It was always my mother who answered the phone. “They found him, that boy from your school,” she said, once the show had gone to commercial. We were all facing carefully away from one another, toward the giant Coke bottles dancing across the screen.

She said they’d found him in the woods, found him dead. That he’d done it to himself. She asked if he’d been my friend, and my father said that I’d answered that already when the boy went missing, and that I barely knew him, and that I was fine, and my mother said, Let her speak for herself, and my father said, Who’s stopping her, and my mother said, Do you want to talk about it, and my father said, Does she look like she wants to talk about it.

I did not want to talk about it. I told them I might later, which was a lie, and that I wanted to be alone, which was the truth, and that they shouldn’t worry about me, because I was fine. Which was less true or false than it was necessary.

“We’re sorry about this, kid,” my father said as I made my escape, and these were the last words spoken in my house on the subject of Craig Ellison and the thing he did to himself in the woods.

HE WASN’T MY FRIEND. HE was nothing to me, or less than. Alive, Craig was Big Johnson shirts and stupidly baggy jeans that showed off boxers and a hint of crack. He was basketball in the winter and lacrosse in the spring and a dumb blond with a cruel streak all year round, technically a classmate of mine since kindergarten but, in every way that counted, the occupant of some alternate dimension where people cheered at high school sporting events and spent their Saturday nights drinking and jerking off to Color Me Badd instead of sitting at home, watching The Golden Girls. Alive, Craig was arguably just a little less than the sum of his meathead parts, and on the few times our paths crossed and he deigned to notice my existence, he could usually be counted on to drop a polite witticism along the lines of Move it, bee-yotch as he muscled past.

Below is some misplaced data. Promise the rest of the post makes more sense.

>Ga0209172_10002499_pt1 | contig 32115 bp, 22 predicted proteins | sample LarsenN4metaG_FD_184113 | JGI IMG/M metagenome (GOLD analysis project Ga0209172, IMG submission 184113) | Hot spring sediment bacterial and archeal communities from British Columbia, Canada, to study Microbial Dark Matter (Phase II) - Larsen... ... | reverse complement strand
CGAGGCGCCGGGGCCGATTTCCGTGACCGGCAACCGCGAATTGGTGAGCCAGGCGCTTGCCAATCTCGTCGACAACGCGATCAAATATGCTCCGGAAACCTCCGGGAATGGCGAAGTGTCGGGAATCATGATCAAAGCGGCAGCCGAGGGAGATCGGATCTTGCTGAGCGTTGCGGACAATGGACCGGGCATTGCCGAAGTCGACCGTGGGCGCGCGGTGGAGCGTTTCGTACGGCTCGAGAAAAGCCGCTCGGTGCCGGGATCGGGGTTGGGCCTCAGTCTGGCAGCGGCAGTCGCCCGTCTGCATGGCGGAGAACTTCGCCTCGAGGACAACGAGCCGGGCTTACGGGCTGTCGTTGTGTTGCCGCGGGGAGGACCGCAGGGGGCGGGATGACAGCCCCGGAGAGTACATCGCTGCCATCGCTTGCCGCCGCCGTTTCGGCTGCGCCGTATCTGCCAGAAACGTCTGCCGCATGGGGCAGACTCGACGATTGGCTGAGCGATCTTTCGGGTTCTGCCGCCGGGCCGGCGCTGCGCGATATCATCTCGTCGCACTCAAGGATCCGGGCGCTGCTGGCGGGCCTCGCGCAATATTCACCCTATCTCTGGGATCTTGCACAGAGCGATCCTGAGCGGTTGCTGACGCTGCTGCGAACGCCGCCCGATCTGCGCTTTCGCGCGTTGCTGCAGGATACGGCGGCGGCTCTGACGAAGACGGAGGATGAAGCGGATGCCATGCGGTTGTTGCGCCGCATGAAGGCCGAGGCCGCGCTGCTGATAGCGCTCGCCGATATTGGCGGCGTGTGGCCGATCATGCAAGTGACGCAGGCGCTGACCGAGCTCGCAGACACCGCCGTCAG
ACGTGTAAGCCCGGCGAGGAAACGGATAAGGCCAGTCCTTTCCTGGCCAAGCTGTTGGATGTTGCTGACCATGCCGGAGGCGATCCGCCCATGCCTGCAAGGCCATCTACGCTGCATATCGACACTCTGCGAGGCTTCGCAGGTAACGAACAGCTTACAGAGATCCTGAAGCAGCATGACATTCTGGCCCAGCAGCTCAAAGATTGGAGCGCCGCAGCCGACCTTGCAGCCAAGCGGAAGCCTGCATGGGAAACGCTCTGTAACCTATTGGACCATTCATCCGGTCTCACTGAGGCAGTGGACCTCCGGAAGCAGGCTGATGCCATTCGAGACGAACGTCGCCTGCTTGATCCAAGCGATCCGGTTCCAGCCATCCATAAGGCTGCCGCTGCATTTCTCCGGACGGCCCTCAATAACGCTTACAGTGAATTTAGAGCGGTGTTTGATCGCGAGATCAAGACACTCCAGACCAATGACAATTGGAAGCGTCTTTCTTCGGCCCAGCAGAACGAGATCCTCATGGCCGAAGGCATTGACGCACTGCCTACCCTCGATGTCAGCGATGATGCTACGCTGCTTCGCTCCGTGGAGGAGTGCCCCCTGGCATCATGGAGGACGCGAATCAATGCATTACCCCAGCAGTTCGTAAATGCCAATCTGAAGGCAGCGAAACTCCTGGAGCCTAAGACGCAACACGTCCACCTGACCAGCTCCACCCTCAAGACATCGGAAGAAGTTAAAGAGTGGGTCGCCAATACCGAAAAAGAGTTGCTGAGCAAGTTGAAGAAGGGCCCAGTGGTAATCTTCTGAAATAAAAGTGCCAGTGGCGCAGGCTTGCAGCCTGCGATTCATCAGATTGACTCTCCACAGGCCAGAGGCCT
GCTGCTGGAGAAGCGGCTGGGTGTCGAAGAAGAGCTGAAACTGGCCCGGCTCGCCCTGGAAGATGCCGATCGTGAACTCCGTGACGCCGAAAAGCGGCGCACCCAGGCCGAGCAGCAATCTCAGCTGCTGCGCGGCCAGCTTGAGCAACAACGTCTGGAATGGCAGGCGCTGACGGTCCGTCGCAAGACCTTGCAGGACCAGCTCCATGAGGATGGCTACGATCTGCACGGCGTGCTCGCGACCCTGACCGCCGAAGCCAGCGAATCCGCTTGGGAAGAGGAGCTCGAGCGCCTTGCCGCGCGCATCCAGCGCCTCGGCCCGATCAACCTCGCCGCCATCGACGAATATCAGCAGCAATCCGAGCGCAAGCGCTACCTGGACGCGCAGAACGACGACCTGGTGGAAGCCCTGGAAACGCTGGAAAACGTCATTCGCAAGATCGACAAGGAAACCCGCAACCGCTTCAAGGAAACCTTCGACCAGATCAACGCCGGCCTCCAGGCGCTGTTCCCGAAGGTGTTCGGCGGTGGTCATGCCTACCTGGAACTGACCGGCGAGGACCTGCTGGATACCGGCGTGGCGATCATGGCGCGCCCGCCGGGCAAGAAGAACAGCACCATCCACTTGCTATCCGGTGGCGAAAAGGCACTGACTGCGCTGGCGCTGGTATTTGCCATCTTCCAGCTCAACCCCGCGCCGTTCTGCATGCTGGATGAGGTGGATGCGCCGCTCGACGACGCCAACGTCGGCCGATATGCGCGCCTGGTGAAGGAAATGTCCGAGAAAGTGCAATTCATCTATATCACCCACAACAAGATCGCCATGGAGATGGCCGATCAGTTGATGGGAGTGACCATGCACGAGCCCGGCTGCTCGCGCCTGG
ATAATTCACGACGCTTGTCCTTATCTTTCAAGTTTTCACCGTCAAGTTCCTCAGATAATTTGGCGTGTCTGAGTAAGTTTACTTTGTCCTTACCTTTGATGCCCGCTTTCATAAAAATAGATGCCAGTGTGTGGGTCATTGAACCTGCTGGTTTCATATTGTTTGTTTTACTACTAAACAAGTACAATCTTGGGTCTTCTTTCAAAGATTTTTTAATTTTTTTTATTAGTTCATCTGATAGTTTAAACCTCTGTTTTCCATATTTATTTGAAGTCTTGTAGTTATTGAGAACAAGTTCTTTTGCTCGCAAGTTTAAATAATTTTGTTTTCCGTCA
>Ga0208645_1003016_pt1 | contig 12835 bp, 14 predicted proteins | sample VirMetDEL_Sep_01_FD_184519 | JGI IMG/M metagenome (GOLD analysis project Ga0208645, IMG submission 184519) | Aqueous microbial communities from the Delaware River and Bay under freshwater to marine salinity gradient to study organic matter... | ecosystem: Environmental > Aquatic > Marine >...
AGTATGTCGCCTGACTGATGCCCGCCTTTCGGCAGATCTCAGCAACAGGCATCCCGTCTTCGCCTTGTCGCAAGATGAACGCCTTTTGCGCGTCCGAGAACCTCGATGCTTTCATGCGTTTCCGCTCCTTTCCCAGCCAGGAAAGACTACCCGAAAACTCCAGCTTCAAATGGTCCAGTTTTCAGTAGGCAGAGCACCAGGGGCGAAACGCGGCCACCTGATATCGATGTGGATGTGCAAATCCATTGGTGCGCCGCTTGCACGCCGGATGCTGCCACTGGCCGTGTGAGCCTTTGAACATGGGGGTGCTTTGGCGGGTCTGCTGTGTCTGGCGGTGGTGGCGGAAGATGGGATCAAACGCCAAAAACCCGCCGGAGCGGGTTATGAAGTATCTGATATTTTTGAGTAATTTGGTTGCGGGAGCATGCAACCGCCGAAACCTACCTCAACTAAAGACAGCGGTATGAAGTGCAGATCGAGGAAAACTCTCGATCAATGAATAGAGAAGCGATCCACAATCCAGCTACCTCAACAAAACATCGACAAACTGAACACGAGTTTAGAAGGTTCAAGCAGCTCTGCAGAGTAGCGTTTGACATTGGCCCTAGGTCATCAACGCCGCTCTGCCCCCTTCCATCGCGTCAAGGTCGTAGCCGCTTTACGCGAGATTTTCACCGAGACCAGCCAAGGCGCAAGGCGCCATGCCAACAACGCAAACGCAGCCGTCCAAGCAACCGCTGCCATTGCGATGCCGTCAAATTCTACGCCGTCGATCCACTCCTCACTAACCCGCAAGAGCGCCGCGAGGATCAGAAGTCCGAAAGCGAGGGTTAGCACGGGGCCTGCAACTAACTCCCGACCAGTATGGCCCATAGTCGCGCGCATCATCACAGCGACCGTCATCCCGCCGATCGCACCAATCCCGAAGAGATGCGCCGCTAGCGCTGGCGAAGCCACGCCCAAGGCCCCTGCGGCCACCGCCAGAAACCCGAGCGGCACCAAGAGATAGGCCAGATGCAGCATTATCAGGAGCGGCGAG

Dead, though, he was transformed: martyr, wonder, victim, cautionary tale. By Monday morning, his locker was a clutter of paper hearts, teddy bears, and basketball pennants, at least until the janitorial staff were instructed to clear it all away amid fears that making too much of a fuss might inspire the trend chasers among us to follow. A school-wide memorial was scheduled; then, under the same paranoid logic, canceled; then scheduled again, until compromise finally took the form of an hour of weepy testaments and a slideshow scored to Bette Midler instrumentals and the flutter of informational pamphlets from a national suicide hotline.

I didn’t cry; it didn’t seem like my place.

All of us in the junior class were required to meet at least once with the school counselor. My appointment came a few weeks after his death, in one of the slots reserved for nonentities, and was perfunctory: Was I having nightmares. Was I unable to stop crying. Was I in need of intervention. Was I happy.

No, no, no, I said, and because there was no upshot to being honest, yes.

The counselor sponged off his pits and asked what disturbed me most about Craig Ellison’s death. No one used the word suicide that year unless absolutely necessary.

“He was out there in the woods for three days,” I said, “just waiting for someone to find him.” I imagined it like a time-lapse video of blooming flowers, the body wheezing out its final gaseous waste, flesh rotting, deer pawing, ants marching. The tree line was only a couple blocks from my house, and I wondered, if the wind had been right, what it might have carried.

The thought of the corpse wasn’t what disturbed me most, not even close. What disturbed me most was the revelation that someone like Craig Ellison had secrets — that he had actual, human emotions not altogether dissimilar from mine. Deeper, apparently, because when I had a bad day, I watched cartoons and hoovered up a bag of Doritos, whereas Craig took his father’s gun into the woods and blew a hole through the back of his head. I’d had a guinea pig once that did nothing but eat and sleep and poop, and if I’d found out the guinea pig’s inner turmoil was stormier than mine, that would have disturbed me, too.

Weirdly, then, the counselor shifted gears and asked whether I knew anyt ...